shapiro#
- scipy.stats.shapiro(x, *, axis=None, nan_policy='propagate', keepdims=False)[source]#
Perform the Shapiro-Wilk test for normality.
The Shapiro-Wilk test tests the null hypothesis that the data was drawn from a normal distribution.
- Parameters:
- xarray_like
Array of sample data. Must contain at least three observations.
- axisint or None, default: None
If an int, the axis of the input along which to compute the statistic. The statistic of each axis-slice (e.g. row) of the input will appear in a corresponding element of the output. If
None
, the input will be raveled before computing the statistic.- nan_policy{‘propagate’, ‘omit’, ‘raise’}
Defines how to handle input NaNs.
propagate
: if a NaN is present in the axis slice (e.g. row) along which the statistic is computed, the corresponding entry of the output will be NaN.omit
: NaNs will be omitted when performing the calculation. If insufficient data remains in the axis slice along which the statistic is computed, the corresponding entry of the output will be NaN.raise
: if a NaN is present, aValueError
will be raised.
- keepdimsbool, default: False
If this is set to True, the axes which are reduced are left in the result as dimensions with size one. With this option, the result will broadcast correctly against the input array.
- Returns:
- statisticfloat
The test statistic.
- p-valuefloat
The p-value for the hypothesis test.
See also
anderson
The Anderson-Darling test for normality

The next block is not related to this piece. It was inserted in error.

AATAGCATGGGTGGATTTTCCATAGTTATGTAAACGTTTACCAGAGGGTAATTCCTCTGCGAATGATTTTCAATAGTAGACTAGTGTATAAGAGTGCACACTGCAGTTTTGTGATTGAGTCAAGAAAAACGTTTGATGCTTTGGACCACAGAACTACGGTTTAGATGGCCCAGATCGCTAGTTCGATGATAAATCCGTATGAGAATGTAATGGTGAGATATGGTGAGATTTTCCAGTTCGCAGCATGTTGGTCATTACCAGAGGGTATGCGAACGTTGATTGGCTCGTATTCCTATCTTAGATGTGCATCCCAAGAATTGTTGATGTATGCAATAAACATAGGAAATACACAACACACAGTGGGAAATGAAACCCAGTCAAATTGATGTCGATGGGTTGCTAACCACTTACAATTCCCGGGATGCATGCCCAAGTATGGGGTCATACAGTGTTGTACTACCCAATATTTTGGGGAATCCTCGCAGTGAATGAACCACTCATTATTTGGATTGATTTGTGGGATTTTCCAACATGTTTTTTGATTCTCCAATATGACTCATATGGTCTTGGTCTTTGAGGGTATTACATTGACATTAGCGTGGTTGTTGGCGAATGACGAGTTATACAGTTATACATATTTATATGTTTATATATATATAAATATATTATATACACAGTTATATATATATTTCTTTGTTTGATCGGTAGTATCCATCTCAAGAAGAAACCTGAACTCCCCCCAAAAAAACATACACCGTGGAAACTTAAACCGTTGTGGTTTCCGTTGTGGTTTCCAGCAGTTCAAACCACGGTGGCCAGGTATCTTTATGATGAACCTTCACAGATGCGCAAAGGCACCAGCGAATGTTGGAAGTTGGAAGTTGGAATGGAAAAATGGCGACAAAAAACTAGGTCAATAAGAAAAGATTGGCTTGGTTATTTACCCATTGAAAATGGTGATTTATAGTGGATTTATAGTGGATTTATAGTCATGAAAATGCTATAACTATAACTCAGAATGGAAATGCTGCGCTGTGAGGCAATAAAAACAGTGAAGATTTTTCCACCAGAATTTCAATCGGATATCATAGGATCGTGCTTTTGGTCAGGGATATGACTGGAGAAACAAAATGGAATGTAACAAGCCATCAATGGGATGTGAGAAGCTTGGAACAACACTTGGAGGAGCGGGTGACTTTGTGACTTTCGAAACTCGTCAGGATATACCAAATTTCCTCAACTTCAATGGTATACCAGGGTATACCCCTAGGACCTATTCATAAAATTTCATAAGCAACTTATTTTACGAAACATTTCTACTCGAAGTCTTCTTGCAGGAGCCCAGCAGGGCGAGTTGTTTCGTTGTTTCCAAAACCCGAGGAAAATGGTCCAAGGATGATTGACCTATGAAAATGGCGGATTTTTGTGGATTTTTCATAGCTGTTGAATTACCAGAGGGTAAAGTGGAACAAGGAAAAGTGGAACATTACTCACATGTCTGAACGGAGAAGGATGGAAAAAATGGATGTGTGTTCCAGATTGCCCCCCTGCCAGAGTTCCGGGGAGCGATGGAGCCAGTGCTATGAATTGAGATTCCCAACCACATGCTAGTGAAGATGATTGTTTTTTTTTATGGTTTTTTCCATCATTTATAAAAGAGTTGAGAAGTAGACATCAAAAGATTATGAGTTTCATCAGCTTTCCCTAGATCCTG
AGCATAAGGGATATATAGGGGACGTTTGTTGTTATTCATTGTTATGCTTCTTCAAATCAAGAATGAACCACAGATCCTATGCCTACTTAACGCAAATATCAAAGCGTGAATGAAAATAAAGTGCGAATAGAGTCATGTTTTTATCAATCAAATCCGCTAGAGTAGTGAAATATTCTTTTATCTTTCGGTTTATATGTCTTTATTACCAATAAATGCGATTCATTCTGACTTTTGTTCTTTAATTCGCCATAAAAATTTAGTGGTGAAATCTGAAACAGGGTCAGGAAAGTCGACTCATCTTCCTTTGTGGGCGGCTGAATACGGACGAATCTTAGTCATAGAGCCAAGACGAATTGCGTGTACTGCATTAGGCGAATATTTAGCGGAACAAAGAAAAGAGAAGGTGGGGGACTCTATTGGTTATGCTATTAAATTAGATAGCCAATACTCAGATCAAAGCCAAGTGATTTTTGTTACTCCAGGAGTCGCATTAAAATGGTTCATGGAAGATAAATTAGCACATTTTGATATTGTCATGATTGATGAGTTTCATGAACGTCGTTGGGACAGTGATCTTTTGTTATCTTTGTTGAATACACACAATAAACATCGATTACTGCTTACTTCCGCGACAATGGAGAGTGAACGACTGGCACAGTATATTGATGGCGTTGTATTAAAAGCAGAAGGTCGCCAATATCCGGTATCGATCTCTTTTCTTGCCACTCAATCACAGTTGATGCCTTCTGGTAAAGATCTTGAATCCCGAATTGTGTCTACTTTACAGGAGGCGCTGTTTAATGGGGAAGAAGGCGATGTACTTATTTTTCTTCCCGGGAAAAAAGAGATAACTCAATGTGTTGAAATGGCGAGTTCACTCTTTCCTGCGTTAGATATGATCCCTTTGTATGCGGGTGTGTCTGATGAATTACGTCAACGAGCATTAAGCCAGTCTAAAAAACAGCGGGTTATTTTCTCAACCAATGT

kstest
The Kolmogorov-Smirnov test for goodness of fit.
- Shapiro-Wilk test for normality
Extended example
Notes
The algorithm used is described in [4] but censoring parameters as described are not implemented. For N > 5000 the W test statistic is accurate, but the p-value may not be.
Beginning in SciPy 1.9,
np.matrix
inputs (not recommended for new code) are converted tonp.ndarray
before the calculation is performed. In this case, the output will be a scalar ornp.ndarray
of appropriate shape rather than a 2Dnp.matrix
. Similarly, while masked elements of masked arrays are ignored, the output will be a scalar ornp.ndarray
rather than a masked array withmask=False
.References
[2]Shapiro, S. S. & Wilk, M.B, “An analysis of variance test for normality (complete samples)”, Biometrika, 1965, Vol. 52, pp. 591-611, DOI:10.2307/2333709
[3]Razali, N. M. & Wah, Y. B., “Power comparisons of Shapiro-Wilk, Kolmogorov-Smirnov, Lilliefors and Anderson-Darling tests”, Journal of Statistical Modeling and Analytics, 2011, Vol. 2, pp. 21-33.
[4]Royston P., “Remark AS R94: A Remark on Algorithm AS 181: The W-test for Normality”, 1995, Applied Statistics, Vol. 44, DOI:10.2307/2986146
Examples
>>> import numpy as np >>> from scipy import stats >>> rng = np.random.default_rng() >>> x = stats.norm.rvs(loc=5, scale=3, size=100, random_state=rng) >>> shapiro_test = stats.shapiro(x) >>> shapiro_test ShapiroResult(statistic=0.9813305735588074, pvalue=0.16855233907699585) >>> shapiro_test.statistic 0.9813305735588074 >>> shapiro_test.pvalue 0.16855233907699585
For a more detailed example, see Shapiro-Wilk test for normality.